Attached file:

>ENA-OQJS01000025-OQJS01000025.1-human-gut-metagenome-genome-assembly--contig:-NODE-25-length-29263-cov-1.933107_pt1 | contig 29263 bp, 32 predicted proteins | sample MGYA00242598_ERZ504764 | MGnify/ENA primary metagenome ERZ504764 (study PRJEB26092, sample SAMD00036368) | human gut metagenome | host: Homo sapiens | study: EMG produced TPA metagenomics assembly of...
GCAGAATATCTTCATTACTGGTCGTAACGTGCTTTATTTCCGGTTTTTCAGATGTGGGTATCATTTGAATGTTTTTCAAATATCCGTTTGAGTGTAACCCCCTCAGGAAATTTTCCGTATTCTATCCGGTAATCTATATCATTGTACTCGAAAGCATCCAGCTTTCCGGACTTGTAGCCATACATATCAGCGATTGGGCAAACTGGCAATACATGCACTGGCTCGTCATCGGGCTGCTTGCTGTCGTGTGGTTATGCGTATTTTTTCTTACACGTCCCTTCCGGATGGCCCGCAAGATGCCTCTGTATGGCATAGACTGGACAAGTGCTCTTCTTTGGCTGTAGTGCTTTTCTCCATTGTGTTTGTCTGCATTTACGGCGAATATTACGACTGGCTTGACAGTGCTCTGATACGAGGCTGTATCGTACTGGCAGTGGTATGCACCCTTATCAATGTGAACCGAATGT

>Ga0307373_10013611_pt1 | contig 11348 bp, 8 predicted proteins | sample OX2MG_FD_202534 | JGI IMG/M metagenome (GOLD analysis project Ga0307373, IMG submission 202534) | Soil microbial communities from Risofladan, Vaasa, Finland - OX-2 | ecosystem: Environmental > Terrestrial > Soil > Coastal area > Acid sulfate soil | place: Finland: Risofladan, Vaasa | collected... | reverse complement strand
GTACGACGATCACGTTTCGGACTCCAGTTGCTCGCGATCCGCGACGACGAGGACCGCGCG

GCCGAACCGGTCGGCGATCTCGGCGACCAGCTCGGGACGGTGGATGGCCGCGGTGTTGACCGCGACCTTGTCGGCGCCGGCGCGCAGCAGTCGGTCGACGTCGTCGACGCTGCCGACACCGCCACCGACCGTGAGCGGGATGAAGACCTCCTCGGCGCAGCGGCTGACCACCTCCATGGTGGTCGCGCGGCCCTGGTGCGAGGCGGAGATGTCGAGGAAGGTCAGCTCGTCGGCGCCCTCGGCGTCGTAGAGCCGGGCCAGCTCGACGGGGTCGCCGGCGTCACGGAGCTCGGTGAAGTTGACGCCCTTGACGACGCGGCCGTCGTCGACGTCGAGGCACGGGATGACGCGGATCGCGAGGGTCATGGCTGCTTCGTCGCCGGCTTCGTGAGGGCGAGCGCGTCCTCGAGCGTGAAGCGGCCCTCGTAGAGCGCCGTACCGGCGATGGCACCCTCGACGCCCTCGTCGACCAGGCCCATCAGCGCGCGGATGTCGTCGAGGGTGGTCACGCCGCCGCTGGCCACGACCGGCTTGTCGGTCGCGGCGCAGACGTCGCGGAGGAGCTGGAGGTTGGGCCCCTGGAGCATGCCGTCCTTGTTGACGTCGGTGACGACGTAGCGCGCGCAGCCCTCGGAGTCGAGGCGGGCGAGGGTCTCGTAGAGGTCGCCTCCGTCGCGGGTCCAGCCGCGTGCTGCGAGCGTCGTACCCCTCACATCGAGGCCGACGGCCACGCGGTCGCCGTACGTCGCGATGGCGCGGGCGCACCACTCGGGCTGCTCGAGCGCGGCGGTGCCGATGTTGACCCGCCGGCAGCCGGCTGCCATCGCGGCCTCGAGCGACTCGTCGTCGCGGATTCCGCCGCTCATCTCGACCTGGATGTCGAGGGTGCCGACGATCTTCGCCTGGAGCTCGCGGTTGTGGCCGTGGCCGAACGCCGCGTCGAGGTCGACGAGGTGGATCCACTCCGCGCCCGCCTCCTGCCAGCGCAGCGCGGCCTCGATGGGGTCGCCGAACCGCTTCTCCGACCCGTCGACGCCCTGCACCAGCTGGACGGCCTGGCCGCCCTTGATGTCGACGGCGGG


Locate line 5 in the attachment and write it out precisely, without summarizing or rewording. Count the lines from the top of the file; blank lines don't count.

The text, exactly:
GCCGAACCGGTCGGCGATCTCGGCGACCAGCTCGGGACGGTGGATGGCCGCGGTGTTGACCGCGACCTTGTCGGCGCCGGCGCGCAGCAGTCGGTCGACGTCGTCGACGCTGCCGACACCGCCACCGACCGTGAGCGGGATGAAGACCTCCTCGGCGCAGCGGCTGACCACCTCCATGGTGGTCGCGCGGCCCTGGTGCGAGGCGGAGATGTCGAGGAAGGTCAGCTCGTCGGCGCCCTCGGCGTCGTAGAGCCGGGCCAGCTCGACGGGGTCGCCGGCGTCACGGAGCTCGGTGAAGTTGACGCCCTTGACGACGCGGCCGTCGTCGACGTCGAGGCACGGGATGACGCGGATCGCGAGGGTCATGGCTGCTTCGTCGCCGGCTTCGTGAGGGCGAGCGCGTCCTCGAGCGTGAAGCGGCCCTCGTAGAGCGCCGTACCGGCGATGGCACCCTCGACGCCCTCGTCGACCAGGCCCATCAGCGCGCGGATGTCGTCGAGGGTGGTCACGCCGCCGCTGGCCACGACCGGCTTGTCGGTCGCGGCGCAGACGTCGCGGAGGAGCTGGAGGTTGGGCCCCTGGAGCATGCCGTCCTTGTTGACGTCGGTGACGACGTAGCGCGCGCAGCCCTCGGAGTCGAGGCGGGCGAGGGTCTCGTAGAGGTCGCCTCCGTCGCGGGTCCAGCCGCGTGCTGCGAGCGTCGTACCCCTCACATCGAGGCCGACGGCCACGCGGTCGCCGTACGTCGCGATGGCGCGGGCGCACCACTCGGGCTGCTCGAGCGCGGCGGTGCCGATGTTGACCCGCCGGCAGCCGGCTGCCATCGCGGCCTCGAGCGACTCGTCGTCGCGGATTCCGCCGCTCATCTCGACCTGGATGTCGAGGGTGCCGACGATCTTCGCCTGGAGCTCGCGGTTGTGGCCGTGGCCGAACGCCGCGTCGAGGTCGACGAGGTGGATCCACTCCGCGCCCGCCTCCTGCCAGCGCAGCGCGGCCTCGATGGGGTCGCCGAACCGCTTCTCCGACCCGTCGACGCCCTGCACCAGCTGGACGGCCTGGCCGCCCTTGATGTCGACGGCGGG